Summer Survivors, directed by Marija Kavtaradze was one of the most notable films of 2018. The film was part of the line up in the “Discoveries” section of the prestigious Toronto International Film Festival this year. In an era when under-representation of mental health and lack of awareness is rampant, the film stands as an important drama for the uninitiated and a powerful commentary on the finer moments that are found within the graph of mental illness, as noted in our review. More people are suffering from mental health issues at present than ever before, as shown by research, which makes movies like Summer Survivors crucial due to their honest depiction of the harsh realities of psychological disorders.
We reached out to the director herself to talk a bit more about the film. Ms Kavtaradze, who is a big fan of Netflix’s BoJack Horseman (for obvious reasons ) took some time off her schedule to answer a few questions.
How difficult was it to execute a concept like that of Summer Survivors, incorporating a mostly taboo subject like mental health into a more traditionally happy setting of a road trip?
I think that road trip really helped me to get a brighter view on this subject – I wanted to talk about mental health and the hospitals, but also I felt a need to escape “the usual” setting that you could expect in a film like this.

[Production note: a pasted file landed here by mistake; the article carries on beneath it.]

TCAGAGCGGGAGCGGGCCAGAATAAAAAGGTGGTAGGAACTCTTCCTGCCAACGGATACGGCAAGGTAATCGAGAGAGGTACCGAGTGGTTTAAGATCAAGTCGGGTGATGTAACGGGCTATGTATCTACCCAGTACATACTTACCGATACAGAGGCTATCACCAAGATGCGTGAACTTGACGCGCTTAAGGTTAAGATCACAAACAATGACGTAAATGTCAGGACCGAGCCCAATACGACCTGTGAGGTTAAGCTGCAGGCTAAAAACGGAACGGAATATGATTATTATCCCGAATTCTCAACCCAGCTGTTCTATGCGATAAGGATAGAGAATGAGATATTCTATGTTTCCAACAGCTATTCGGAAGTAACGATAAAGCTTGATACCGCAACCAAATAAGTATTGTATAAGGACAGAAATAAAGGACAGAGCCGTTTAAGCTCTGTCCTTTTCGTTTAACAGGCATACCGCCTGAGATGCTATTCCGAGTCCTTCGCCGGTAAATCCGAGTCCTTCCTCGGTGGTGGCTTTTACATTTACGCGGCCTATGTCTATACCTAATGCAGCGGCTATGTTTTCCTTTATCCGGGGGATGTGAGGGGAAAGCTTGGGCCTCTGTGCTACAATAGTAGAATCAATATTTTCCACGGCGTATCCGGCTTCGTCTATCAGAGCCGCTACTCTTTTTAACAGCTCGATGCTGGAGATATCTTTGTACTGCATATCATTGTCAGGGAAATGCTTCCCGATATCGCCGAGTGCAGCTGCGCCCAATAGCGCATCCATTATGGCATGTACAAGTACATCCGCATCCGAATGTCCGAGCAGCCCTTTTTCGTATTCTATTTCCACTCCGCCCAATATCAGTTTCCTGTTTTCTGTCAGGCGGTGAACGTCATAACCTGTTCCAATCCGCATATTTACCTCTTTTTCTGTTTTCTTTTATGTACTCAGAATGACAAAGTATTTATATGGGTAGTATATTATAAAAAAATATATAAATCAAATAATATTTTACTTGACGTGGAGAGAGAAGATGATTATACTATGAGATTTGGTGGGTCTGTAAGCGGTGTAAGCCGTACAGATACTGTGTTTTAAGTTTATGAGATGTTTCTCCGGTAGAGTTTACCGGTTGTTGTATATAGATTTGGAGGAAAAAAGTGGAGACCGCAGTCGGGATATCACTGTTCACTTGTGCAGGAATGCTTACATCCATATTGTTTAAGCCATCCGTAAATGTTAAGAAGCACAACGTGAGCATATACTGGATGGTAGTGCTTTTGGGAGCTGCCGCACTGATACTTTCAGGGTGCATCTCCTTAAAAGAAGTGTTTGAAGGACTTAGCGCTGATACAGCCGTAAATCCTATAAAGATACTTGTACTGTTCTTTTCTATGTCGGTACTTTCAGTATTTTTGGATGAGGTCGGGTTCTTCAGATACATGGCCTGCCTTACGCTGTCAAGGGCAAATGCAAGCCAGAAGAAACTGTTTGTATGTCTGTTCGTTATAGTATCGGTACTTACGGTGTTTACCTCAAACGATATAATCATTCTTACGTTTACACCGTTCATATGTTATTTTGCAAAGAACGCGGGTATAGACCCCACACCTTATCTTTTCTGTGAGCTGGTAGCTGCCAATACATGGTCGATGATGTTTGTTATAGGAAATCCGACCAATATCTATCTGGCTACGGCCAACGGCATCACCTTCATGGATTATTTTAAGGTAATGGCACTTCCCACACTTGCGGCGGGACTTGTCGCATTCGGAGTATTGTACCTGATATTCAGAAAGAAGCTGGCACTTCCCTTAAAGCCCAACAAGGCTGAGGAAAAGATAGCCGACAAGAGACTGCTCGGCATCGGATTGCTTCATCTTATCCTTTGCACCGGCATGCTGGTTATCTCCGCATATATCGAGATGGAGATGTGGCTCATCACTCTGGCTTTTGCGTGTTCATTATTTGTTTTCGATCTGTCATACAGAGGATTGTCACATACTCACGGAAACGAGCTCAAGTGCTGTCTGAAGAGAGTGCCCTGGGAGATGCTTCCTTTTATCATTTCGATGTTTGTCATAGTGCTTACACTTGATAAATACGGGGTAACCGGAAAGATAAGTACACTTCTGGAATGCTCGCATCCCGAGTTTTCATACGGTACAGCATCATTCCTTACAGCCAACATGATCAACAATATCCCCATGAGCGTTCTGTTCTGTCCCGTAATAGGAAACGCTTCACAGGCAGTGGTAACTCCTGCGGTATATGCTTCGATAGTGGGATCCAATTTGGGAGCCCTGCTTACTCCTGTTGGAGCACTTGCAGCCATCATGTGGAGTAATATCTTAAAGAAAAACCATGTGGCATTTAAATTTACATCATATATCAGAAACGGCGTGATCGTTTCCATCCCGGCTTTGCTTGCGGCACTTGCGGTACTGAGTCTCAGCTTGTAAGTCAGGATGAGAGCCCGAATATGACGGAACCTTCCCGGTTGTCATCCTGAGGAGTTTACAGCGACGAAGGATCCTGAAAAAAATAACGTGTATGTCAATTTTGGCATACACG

I felt like actually travelling with my characters when I was writing a script and that was a pure pleasure for me.
There was a pronounced presence of humour in Summer Survivors. Was it always your intention to present this morbid narrative with a comical treatment or did it just happen organically while penning the script?
I think it was a really organic approach. I couldn’t imagine telling this story without a humour, because I believe that always when you are close to death, you laugh at its face.
I realised really strongly that laughter and humour are the only weapons we have when it comes to suffering.
How did you discover your three lead actors Indre, Paulius and Gelmine and what was it like working with them on Summer Survivors?